The Traditions behind our Easter Celebrations

Since the pre-historic era, people have come together to celebrate the equinoxes and the solstices as sacred and significant events. While it was a way of honouring and making meaning of the changing cycles of life, traditional societies came to map their whole life according to the patterns of nature. Sacred Easter traditions have a long and vibrant history based on the origins of Pagan Festivals celebrating Spring in the Northern Hemisphere, going back long before the advent of Christianity.

Following the advent of Christianity, the Easter period became associated with the resurrection of Christ, as the church attached their new festivals to old pagan ceremonies and celebrations. Spring festivals, with the theme of renewal and rebirth after the long dark cold of winter, became connected with the resurrection of Jesus Christ. In this same vein, many of the pagan customs associated with the coming of spring, came to be used in Christian celebrations as symbols of Christ’s rebirth. Eggs, an ancient symbol of new life, became synonymous with Christian Easter traditions. During the Middle Ages, it was a common tradition to decorate eggs and eat them following mass on Easter Sunday after fasting through Lent.


In English-speaking countries, Easter takes its name from Anglo-Saxon pagan goddess ‘Eostre’, Goddess of Spring or renewal. The symbolism of the bunny is also linked with this goddess, whose symbol was a rabbit or hare. The ancient custom of baking sweet buns as a celebratory food was another common pagan tradition, celebrated by many cultures. It’s written that the early church clergy tried to put a stop to sacred cakes being baked at Easter but in the end, in the face of the overwhelming popularity of the ritual, they gave up and blessed the cake giving instead!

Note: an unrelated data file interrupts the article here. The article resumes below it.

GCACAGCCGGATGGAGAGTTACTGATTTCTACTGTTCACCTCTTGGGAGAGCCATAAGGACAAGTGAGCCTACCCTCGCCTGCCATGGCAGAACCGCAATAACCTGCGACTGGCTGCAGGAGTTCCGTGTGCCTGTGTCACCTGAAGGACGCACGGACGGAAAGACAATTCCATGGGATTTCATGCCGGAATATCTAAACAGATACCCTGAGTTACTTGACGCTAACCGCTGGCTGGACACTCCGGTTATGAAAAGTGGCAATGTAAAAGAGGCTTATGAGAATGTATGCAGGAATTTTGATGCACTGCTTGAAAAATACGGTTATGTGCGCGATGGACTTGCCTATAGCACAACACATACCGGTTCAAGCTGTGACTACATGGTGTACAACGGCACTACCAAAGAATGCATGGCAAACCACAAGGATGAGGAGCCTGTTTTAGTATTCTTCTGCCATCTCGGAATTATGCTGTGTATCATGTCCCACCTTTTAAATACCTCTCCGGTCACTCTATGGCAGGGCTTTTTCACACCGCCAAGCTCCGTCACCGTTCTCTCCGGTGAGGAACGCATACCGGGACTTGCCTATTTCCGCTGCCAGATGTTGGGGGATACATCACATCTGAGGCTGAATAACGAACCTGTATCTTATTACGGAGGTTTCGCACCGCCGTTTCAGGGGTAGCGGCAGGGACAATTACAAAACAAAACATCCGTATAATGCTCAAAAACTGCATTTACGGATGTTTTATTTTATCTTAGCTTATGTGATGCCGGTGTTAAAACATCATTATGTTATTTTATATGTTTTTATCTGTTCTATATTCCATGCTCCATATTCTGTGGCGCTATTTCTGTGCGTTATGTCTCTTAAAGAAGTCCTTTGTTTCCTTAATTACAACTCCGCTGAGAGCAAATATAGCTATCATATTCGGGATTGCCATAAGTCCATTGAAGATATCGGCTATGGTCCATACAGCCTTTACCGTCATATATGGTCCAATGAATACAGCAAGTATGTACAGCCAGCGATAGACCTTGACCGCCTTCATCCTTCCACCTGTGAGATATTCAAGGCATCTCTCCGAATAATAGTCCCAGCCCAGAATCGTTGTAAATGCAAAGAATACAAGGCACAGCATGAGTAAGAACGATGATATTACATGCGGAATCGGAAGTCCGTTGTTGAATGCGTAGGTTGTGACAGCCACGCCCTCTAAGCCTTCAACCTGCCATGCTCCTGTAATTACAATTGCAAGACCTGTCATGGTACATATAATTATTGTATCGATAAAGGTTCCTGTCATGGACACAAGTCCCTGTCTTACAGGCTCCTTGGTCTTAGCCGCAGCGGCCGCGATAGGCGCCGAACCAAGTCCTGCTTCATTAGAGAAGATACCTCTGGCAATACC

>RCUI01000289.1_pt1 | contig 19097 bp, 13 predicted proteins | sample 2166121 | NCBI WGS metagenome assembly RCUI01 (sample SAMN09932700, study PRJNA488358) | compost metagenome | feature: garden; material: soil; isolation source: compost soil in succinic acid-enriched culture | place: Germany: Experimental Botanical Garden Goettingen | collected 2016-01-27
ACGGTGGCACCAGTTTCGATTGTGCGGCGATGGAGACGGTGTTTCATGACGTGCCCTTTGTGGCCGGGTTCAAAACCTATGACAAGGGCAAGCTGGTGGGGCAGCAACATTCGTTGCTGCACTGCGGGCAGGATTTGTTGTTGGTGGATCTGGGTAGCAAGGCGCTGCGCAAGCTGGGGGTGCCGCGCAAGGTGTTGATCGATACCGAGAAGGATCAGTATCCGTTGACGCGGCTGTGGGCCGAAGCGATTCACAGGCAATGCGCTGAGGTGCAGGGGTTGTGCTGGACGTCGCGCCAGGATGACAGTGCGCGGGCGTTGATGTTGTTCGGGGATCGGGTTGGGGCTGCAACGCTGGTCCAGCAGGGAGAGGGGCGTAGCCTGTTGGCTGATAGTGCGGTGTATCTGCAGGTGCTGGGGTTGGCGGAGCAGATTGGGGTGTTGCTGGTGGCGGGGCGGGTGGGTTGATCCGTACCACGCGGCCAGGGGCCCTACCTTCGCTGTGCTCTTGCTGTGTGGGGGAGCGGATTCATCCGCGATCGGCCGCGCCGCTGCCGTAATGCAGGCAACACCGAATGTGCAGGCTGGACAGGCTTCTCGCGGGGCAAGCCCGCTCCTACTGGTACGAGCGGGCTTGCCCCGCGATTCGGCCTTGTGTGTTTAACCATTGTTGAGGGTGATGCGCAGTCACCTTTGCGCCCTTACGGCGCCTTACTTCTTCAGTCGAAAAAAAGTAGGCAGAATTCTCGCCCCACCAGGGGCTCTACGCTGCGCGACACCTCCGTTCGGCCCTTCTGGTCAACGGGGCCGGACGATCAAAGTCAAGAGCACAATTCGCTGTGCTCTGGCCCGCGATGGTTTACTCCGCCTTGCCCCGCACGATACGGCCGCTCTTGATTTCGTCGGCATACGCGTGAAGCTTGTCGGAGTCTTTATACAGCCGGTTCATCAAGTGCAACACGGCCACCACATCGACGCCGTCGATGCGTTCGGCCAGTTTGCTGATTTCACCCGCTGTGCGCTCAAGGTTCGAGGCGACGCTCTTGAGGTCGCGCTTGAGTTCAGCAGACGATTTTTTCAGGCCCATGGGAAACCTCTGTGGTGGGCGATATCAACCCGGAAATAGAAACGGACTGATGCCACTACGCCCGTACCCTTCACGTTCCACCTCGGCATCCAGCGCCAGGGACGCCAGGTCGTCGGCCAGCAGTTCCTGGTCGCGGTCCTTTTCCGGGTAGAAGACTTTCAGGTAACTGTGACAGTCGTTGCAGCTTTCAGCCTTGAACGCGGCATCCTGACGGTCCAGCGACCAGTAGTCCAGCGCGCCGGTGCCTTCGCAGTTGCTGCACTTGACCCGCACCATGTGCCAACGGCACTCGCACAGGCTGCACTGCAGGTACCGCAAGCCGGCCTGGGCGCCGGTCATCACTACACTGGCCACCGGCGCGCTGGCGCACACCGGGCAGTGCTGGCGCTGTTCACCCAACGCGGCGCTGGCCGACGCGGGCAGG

The date of Easter is a moveable affair, falling somewhere between March 25 and April 25 each year. This happens because of the decision in 325AD at the first major church council, the Council of Nicaea, that Easter should fall on the Sunday following the first full moon after the Spring equinox. In this sense, the date we celebrate Easter is very much determined by the movements of the planets and sun.

Australia’s public holiday periods of Easter and Christmas are based on Christian European celebrations, so we continue the custom of holding Easter in March or April, despite the fact that we are well and truly into our Autumn seasonal cycle. In Australia, our Easter traditions still carry the Christian impulse for many. It is a time of coming together as family, sharing chocolate, baking cakes and telling stories of the Easter bunny. Most recently, the Easter Bilby has been introduced into the mix as a way to raise funds and awareness about this endangered Australian marsupial.

Whatever Easter means to you and your family, may there be time for reflection, time for celebration and time for lots of chocolate and Easter buns.  Stay safe.